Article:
Location: Quality and Safety Assessment Research Unit2018 Annual Report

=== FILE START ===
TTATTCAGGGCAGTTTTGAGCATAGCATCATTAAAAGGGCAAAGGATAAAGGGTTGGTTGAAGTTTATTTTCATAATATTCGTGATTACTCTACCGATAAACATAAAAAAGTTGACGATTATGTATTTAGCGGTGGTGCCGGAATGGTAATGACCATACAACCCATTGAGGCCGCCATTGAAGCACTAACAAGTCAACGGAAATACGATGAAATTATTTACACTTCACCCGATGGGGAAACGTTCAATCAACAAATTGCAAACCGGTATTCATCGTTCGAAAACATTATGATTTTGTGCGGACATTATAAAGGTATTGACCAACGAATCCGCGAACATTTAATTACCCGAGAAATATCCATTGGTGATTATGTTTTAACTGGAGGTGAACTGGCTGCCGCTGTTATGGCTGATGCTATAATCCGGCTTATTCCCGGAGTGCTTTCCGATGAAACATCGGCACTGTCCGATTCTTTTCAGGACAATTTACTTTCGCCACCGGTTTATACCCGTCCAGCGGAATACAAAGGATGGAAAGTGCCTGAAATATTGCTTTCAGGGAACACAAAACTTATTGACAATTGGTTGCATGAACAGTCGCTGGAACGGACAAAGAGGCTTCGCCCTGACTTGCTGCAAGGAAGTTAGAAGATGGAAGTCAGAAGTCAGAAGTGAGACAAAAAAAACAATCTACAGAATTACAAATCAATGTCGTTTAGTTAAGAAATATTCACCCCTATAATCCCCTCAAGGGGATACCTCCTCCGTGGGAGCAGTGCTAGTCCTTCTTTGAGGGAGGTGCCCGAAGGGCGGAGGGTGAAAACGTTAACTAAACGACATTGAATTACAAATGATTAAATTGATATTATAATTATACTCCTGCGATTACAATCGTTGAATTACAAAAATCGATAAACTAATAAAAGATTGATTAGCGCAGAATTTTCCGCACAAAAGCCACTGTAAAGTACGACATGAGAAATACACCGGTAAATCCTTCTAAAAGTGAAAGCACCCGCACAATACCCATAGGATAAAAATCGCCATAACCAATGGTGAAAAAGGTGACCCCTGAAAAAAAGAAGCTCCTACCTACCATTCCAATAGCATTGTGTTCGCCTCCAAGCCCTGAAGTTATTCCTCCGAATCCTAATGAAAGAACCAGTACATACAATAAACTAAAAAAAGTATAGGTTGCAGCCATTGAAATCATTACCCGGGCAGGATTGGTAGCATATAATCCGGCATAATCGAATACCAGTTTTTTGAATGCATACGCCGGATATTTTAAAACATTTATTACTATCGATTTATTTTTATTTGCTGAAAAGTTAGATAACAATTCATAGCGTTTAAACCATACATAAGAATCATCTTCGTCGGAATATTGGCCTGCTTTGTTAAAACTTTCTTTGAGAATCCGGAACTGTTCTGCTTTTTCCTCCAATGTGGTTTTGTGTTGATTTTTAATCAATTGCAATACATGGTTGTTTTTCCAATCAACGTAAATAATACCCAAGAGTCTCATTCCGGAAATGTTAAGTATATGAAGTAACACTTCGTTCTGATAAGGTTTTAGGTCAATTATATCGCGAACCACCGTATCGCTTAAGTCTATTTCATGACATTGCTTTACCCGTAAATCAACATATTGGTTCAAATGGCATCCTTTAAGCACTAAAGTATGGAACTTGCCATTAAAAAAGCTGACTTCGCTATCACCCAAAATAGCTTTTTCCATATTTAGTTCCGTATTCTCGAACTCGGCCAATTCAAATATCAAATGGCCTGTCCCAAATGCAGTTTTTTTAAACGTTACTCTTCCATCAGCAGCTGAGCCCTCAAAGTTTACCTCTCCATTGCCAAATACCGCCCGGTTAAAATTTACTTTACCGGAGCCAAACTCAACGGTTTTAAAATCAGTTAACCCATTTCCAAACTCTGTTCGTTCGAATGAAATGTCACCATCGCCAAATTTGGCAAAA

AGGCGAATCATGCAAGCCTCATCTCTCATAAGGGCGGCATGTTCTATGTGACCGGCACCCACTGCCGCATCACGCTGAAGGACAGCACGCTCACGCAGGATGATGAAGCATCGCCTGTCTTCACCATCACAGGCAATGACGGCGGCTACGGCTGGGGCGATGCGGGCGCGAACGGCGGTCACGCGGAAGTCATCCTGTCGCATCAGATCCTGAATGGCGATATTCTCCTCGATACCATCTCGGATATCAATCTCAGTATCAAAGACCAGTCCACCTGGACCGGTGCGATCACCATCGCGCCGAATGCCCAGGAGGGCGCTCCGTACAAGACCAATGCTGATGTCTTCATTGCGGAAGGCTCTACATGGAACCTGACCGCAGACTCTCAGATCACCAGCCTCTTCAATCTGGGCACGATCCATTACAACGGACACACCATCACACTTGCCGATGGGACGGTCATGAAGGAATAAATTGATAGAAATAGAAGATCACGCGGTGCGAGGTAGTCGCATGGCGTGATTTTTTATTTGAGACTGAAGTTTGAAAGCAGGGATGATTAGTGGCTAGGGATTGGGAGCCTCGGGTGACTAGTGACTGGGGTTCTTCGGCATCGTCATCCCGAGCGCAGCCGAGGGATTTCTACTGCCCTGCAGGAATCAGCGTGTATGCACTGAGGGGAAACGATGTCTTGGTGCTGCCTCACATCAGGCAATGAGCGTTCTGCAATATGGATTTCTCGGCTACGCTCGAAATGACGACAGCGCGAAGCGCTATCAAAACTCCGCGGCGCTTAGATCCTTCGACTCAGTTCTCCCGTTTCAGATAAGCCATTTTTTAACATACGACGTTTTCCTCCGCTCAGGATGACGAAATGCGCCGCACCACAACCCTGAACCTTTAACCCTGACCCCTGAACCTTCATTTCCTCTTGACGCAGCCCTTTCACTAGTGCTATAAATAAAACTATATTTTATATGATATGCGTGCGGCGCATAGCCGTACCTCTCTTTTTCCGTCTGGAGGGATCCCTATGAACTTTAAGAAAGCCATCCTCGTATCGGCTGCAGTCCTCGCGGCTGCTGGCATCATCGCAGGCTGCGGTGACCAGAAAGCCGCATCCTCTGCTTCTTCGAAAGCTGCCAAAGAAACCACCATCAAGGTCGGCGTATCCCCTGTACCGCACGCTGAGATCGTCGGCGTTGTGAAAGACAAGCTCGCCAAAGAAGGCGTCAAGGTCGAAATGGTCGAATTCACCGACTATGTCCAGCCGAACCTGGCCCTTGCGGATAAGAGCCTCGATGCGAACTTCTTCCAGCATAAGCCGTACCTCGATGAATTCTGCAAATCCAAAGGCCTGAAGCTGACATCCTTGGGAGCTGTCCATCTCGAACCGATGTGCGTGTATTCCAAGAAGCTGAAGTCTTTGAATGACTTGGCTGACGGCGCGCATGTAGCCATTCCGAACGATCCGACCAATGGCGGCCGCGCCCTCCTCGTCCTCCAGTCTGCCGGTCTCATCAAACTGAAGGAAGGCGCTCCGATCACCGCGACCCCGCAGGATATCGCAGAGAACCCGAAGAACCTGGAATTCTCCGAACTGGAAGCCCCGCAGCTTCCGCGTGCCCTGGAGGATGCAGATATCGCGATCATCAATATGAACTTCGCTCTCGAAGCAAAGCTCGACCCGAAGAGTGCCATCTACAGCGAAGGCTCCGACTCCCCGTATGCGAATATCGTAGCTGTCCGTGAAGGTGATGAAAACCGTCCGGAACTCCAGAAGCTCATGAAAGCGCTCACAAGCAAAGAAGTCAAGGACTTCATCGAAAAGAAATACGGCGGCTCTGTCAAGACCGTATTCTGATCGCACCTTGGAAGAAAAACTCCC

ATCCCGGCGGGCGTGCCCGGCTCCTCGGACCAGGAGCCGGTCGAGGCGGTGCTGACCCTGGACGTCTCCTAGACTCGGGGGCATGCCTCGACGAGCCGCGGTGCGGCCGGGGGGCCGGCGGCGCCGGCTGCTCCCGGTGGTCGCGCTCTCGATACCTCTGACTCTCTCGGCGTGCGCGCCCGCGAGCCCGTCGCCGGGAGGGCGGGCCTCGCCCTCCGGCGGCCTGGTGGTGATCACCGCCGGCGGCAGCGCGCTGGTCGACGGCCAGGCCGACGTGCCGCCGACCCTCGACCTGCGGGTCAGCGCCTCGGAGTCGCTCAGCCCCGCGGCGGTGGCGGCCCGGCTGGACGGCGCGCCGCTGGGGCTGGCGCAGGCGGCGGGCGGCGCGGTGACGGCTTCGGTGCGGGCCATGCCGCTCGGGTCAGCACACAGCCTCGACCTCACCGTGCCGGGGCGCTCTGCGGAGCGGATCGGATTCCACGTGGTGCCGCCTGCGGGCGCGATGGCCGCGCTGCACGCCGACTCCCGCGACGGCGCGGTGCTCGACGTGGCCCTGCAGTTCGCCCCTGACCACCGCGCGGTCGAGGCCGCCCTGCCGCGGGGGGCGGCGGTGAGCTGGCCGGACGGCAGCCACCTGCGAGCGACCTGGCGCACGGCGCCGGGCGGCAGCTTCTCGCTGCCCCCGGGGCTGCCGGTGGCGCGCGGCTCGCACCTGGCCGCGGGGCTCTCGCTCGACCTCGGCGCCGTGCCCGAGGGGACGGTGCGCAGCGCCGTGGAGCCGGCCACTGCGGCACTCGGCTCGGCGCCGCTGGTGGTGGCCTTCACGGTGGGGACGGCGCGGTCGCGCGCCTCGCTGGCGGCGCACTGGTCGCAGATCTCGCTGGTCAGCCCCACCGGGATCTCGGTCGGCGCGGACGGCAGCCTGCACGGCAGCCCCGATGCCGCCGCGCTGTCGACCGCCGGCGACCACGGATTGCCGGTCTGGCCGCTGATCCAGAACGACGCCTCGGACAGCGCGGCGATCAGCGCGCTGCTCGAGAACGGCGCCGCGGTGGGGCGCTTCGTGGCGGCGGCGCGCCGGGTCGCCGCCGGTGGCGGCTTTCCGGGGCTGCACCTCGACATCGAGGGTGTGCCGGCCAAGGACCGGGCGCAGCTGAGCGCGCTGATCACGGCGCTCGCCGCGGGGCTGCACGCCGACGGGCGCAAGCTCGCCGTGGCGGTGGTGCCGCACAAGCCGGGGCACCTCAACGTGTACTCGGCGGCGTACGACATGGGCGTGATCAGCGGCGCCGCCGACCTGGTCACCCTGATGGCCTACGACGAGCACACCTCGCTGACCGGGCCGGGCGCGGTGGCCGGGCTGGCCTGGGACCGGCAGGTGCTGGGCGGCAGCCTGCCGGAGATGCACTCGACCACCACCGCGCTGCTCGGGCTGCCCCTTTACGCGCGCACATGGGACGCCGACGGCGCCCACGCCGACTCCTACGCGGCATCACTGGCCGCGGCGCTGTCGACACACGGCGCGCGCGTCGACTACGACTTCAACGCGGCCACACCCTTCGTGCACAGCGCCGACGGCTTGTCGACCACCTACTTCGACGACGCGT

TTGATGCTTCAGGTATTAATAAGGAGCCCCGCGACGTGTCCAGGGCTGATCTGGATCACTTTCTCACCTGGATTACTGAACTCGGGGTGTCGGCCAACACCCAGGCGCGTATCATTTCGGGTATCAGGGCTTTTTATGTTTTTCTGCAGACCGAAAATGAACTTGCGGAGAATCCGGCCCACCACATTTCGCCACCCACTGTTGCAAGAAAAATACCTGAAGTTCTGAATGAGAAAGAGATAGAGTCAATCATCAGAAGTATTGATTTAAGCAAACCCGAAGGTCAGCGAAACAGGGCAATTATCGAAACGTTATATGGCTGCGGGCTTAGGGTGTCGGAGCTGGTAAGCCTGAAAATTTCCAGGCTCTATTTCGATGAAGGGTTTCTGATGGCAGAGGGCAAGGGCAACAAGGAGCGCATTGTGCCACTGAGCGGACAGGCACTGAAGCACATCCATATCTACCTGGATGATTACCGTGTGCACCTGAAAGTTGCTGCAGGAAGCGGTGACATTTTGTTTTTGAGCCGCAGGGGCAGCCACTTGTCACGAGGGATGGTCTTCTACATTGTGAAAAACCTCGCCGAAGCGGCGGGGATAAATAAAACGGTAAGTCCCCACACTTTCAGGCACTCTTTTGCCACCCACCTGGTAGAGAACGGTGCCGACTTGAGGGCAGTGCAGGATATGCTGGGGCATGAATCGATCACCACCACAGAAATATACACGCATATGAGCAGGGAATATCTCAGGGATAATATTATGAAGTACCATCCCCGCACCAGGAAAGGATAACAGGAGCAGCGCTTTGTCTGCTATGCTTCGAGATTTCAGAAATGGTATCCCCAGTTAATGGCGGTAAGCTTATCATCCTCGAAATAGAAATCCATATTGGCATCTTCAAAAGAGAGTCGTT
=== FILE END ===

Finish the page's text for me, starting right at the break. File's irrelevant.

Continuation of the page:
1. Enable new commercial sensor-in-system flowing-grain microwave moisture and density meters for precision farming and yield monitoring. 2. Enable a portable, commercial microwave meter to create capacity for rapid grading in-shell almond and peanut by determining moisture content, meat content, and foreign material contents. 3. Enable new commercial microwave sensors for monitoring controlled drying of grain, peanuts and other seeds.